Dishonest Data on Immigration Cripples Honest Debate and Sensible Lawmaking

For years, data produced by restrictionist, anti-immigrant advocacy groups have permeated politics and policy. Today is no different. What’s alarming, however, is the ease with which politicians and lawmakers are using this dishonest data to support their restrictive positions on immigration.

Take the recent passage of HB 56 in Alabama. Sponsors of the bill are using flawed data produced by the Federation for American Immigration Reform (FAIR) to defend the passage of the bill. Using FAIR’s numbers, they claim unauthorized immigrants in Alabama use public services to the tune of $280 million a year. In the media, these supporters fail (as does the media reporting on it) to cite where the numbers come from. Passing them off as “official” state data, the average person would assume that these numbers were crunched by Alabama’s own legislature or government agencies. However, this is simply not the case. In fact, Alabama legislators failed to produce a fiscal note enumerating the fiscal impacts of HB 56, so the only fiscal justification they had for this bill was flawed data from FAIR.

Strikingly, during the last few debates among GOP presidential aspirants, more than one candidate referenced data by FAIR and the Center for Immigration Studies (CIS), another extreme anti-immigrant research group. Michele Bachmann recently quoted FAIR data claiming the costs of unauthorized immigration to the U.S. were $113 billion dollars per year, with $82 billion being shouldered by states. This is the same study Alabama officials pulled their state data from and passed off as official data.

Explaining the basic flaws in FAIR’s reporting is actually simple: they exaggerate the costs associated with unauthorized immigrants while vastly undercounting their contributions. What’s most appalling about their “economic” analysis is how they include the costs of educating the U.S.-born children of immigrants and never credit back the productivity of these children when they grow into contributing adult citizens. FAIR also adds unsubstantiated costs derived from unsupported assumptions about the children of unauthorized immigrants. For example, FAIR assumes all children of unauthorized immigrants are using ESL programs and free and reduced price lunch programs. Finally, to exaggerate the costs as much as possible, FAIR vastly underestimates the contributions that immigrants make as consumers, workers, and taxpayers. This formula allows FAIR to make it look as if unauthorized immigrants cost more than they contribute.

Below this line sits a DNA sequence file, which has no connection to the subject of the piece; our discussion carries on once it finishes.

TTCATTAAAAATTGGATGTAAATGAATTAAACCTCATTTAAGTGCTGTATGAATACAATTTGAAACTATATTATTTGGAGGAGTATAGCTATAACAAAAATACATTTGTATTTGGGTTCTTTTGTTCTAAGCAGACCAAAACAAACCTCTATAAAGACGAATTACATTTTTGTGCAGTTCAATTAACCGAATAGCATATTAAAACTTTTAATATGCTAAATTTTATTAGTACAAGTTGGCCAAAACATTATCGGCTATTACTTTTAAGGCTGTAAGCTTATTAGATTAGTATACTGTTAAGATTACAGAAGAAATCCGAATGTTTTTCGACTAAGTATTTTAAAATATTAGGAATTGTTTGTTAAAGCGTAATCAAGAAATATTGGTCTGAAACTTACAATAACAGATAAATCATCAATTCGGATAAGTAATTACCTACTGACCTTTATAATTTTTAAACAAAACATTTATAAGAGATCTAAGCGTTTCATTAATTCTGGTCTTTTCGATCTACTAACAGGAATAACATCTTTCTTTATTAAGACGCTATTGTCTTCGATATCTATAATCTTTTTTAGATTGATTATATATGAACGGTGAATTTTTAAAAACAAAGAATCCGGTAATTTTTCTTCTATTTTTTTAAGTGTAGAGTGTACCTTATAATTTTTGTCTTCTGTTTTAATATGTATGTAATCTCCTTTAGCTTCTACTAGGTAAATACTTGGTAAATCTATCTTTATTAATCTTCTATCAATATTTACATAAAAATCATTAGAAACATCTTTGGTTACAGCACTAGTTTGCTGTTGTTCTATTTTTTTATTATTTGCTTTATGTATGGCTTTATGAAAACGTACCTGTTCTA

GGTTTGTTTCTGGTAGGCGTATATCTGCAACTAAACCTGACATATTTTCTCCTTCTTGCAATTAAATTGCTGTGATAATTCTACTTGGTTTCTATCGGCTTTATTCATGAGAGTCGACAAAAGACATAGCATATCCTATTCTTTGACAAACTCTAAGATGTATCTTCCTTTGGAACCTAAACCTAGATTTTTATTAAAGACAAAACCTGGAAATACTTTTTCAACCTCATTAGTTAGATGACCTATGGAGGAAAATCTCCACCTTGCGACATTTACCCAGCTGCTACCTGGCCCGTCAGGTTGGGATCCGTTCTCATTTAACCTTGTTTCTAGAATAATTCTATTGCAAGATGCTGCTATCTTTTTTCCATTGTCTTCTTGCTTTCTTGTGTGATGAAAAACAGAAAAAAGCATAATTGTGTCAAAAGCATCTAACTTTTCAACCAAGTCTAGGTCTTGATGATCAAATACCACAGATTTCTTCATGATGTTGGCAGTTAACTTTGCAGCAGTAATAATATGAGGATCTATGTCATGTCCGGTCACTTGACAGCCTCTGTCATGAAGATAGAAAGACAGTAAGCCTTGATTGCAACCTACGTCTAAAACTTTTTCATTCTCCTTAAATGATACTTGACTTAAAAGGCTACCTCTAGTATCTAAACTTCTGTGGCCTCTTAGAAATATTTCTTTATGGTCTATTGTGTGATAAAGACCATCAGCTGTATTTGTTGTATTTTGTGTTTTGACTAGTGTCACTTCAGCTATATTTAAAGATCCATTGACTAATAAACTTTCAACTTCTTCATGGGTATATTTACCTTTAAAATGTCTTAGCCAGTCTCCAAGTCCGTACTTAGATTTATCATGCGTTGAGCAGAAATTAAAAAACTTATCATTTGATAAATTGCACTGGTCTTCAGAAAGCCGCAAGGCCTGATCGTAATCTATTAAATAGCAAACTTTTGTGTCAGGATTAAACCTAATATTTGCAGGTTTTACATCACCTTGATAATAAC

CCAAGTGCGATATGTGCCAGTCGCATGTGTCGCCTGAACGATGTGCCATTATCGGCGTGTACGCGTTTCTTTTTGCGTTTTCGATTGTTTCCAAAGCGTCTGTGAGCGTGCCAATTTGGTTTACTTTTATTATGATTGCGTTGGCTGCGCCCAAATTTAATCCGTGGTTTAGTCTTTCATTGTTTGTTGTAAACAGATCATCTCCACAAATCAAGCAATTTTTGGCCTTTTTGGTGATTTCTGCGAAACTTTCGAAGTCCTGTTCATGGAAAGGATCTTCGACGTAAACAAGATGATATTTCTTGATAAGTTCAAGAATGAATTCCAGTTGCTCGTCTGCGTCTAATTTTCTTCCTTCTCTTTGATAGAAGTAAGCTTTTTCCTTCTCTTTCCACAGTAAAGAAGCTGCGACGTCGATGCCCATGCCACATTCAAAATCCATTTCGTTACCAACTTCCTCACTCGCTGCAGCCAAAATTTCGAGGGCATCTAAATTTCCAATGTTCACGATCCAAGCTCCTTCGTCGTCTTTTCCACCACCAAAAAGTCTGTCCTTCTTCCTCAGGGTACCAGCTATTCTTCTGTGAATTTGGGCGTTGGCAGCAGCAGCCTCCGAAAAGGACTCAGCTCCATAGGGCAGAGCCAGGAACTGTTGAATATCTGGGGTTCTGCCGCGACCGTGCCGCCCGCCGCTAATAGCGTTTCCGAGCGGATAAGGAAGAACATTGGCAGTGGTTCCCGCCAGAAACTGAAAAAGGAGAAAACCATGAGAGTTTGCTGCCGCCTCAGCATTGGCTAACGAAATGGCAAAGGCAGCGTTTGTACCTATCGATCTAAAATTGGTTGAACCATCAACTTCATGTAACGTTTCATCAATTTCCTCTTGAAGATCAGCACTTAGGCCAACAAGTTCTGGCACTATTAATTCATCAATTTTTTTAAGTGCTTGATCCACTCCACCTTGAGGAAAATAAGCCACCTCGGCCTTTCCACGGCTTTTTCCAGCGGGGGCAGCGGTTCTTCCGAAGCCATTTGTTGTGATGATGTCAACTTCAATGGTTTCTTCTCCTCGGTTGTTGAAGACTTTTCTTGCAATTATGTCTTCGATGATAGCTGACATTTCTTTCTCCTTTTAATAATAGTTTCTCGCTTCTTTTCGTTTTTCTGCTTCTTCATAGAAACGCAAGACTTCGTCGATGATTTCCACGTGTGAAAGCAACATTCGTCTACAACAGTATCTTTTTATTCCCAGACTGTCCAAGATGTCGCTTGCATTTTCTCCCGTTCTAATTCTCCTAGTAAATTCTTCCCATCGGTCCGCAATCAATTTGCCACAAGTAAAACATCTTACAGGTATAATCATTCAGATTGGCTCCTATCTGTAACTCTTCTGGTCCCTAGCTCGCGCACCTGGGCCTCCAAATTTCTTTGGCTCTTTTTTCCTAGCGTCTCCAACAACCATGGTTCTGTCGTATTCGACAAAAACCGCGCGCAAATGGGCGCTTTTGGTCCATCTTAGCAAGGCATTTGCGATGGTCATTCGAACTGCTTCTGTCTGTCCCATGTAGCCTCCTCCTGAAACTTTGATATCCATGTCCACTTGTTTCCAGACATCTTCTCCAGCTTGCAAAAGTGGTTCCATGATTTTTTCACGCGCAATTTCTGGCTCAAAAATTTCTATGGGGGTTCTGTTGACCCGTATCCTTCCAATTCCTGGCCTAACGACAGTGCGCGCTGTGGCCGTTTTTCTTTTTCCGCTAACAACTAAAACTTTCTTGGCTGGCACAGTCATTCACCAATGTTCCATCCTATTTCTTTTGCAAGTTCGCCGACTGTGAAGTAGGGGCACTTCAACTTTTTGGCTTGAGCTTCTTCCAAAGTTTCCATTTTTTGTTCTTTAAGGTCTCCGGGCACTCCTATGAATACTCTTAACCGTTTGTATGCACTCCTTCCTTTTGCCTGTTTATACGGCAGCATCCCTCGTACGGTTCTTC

Another recent reference to restrictionist data came from Mitt Romney and his staff, who quoted a CIS study which claims almost half the jobs created in Texas under Governor Perry went to unauthorized workers. Fortunately, these numbers were challenged by FactCheck.org, which noted that the report has been debunked in the Dallas Morning News by Pia Orrenius, an economist and immigration expert at the Federal Reserve Bank of Dallas—and by a senior fellow at the Texas Public Policy Foundation who wrote an analysis critical of the CIS study.

No one is arguing that the drastic increase in unauthorized immigration over the past two decades is not an appropriate debate topic or that policy changes aren’t needed. However, we will never achieve real solutions unless we demand intellectual honesty, rather than pandering and platitudes, in debates on immigration. The data and research put forth by anti-immigrant groups, whose only solution is to deport them all, cannot be the basis for honest policymaking or policy discussion.

Photo by jypsygen.

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